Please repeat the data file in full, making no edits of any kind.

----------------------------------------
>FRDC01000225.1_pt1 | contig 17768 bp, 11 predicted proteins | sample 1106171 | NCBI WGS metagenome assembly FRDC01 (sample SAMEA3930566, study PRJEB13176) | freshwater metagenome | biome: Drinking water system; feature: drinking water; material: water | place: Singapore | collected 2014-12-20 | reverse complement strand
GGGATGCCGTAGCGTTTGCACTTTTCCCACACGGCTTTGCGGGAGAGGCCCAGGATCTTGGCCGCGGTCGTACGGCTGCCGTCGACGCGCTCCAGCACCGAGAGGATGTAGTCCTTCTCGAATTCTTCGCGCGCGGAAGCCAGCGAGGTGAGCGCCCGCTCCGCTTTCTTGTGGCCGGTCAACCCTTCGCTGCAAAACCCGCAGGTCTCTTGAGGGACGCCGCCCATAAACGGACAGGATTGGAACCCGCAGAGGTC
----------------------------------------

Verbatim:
>FRDC01000225.1_pt1 | contig 17768 bp, 11 predicted proteins | sample 1106171 | NCBI WGS metagenome assembly FRDC01 (sample SAMEA3930566, study PRJEB13176) | freshwater metagenome | biome: Drinking water system; feature: drinking water; material: water | place: Singapore | collected 2014-12-20 | reverse complement strand
GGGATGCCGTAGCGTTTGCACTTTTCCCACACGGCTTTGCGGGAGAGGCCCAGGATCTTGGCCGCGGTCGTACGGCTGCCGTCGACGCGCTCCAGCACCGAGAGGATGTAGTCCTTCTCGAATTCTTCGCGCGCGGAAGCCAGCGAGGTGAGCGCCCGCTCCGCTTTCTTGTGGCCGGTCAACCCTTCGCTGCAAAACCCGCAGGTCTCTTGAGGGACGCCGCCCATAAACGGACAGGATTGGAACCCGCAGAGGTC